Sonia Sobrino Ralston is a designer and researcher.


Sonia Sobrino Ralston is a designer and researcher.





LOT###: Immanent Domain, Imminent Ecologies

MLA Studio, Harvard Graduate School of Design (2022)

Advised by Rosalea Monacella

We commonly think of infrastructure as the implementation of technological apparatuses, including solar energy systems or environmental sensing. The ability to be measured, gridded, and ascribed economic value is integral to the systems of land value that determine the developmental possibilities of urban property. We don’t often think the same way about plants; their presence can be retooled as economic value if they are treated as green infrastructure, but the focus on capital accumulation negates the possibilities to think with these timescales and priorities. This project aims to treat ecological actors—plants—as type of infrastructure where plants do not just add economic value to a site, but rather offer a model to redefine the values ascribed to property through their growth. In tandem with more conventional forms of infrastructural tools such as energy and environmental monitoring systems, the project as a whole aims to derive alternative systems of labour and valuation for the benefit of local people and ecosystems.

Positioned in a complex set of social, economic, and ecological entanglements, Newmarket Square is faced with a future of gentrification driven by profit which will ultimately displace labour and people to the detriment of nearby residents. Drawing from work by nearbycommunity land trusts, this project aims to bring together ecological infrastructure with solar and environmental monitoring infrastructure to create ecological corridors held in community trust. The design offers solar infrastructure to power a microgrid serving nearby housing, environmental monitoring to establish measures to reduce harmful air and water contamination in a site marked by long-term environmental racism, as well as planting that will assist with environmental monitoring and alter the placement of solar infrastructure. On the site of two former alleyways in the industrial area—alleys that continue to exist as tax parcels but have since become fragmented by fences into parking lots—these corridors first aim to adopting air rights from nearby buildings to protect small businesses from developmental pressures. But with the planting, growing, and dispersal of plants along the corridor on the ground, the alteration of the tax parcels is seen as a growing, changing model that conceives property and infrastructure as having timescales attune to environmental and social needs as opposed to economic. In short, the ecological corridors proposed in the former alleys of the industrial site at Newmarket Square aim to imagine what kinds of futures are to be imagined if value and property is considered through the infrastructure of plants.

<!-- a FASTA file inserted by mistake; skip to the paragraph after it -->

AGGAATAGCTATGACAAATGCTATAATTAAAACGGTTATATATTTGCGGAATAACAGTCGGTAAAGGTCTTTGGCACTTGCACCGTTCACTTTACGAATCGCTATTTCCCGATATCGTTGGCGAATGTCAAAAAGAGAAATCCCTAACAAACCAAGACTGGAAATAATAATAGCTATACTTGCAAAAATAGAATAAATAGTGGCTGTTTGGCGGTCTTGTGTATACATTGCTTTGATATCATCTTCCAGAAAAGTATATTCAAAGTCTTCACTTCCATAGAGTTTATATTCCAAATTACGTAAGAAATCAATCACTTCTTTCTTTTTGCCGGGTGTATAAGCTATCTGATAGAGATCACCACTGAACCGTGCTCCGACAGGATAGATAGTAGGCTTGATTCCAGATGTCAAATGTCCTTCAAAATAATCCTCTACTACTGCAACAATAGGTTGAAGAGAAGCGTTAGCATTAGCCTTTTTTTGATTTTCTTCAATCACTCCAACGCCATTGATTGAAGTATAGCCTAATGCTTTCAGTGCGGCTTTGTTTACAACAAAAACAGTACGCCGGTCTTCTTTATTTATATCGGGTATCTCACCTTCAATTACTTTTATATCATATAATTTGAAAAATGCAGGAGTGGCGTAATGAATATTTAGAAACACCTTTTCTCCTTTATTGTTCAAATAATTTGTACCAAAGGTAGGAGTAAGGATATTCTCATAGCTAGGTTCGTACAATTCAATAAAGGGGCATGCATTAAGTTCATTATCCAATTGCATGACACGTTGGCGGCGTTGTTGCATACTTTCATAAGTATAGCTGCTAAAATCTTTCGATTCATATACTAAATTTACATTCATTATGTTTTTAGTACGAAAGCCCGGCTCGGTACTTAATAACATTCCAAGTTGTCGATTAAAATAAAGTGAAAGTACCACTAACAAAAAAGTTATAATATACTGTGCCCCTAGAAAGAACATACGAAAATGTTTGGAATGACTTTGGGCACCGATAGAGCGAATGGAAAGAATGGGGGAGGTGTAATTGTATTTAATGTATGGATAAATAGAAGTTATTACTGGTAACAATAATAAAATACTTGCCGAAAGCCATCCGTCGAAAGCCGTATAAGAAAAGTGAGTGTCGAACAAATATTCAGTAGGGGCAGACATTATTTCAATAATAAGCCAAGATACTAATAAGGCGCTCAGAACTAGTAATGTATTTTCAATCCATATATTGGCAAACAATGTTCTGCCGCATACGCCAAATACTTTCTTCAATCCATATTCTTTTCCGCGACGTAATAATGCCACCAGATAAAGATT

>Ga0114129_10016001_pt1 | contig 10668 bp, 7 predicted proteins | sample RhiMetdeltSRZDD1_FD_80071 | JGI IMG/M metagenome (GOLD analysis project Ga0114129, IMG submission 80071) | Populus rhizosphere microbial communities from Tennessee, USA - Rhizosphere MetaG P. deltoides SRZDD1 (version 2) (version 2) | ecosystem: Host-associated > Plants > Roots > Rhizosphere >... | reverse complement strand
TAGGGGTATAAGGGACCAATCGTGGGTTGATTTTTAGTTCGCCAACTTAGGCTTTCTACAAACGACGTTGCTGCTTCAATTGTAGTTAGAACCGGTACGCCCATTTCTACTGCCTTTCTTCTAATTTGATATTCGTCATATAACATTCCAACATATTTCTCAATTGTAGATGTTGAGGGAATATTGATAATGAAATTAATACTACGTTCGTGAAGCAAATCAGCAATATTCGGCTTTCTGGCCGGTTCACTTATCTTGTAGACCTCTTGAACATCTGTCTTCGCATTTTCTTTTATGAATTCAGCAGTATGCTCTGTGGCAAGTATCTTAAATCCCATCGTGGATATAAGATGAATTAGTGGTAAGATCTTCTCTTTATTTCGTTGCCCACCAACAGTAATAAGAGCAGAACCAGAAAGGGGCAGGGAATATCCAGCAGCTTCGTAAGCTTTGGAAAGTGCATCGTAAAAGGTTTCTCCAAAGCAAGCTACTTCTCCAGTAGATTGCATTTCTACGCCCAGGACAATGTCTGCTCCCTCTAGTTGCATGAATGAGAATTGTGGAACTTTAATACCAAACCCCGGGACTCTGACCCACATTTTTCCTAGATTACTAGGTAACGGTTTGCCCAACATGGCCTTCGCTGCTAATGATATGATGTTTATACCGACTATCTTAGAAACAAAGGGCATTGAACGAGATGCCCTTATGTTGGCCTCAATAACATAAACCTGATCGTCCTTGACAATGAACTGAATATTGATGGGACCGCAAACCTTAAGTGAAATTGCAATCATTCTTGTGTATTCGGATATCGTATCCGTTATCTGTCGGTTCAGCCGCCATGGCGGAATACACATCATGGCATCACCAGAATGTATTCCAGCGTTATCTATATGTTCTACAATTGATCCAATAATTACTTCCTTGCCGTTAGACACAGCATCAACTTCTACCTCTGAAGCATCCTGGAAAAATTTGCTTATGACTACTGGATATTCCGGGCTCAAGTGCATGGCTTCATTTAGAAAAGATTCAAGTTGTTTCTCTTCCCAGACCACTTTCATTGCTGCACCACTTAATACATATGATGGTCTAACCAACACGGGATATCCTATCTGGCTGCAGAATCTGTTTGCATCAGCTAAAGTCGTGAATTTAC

From public street to alley and back







Ungriddable grids



Unmaking and remaking: imminent ecologies







Last updated: May 2024

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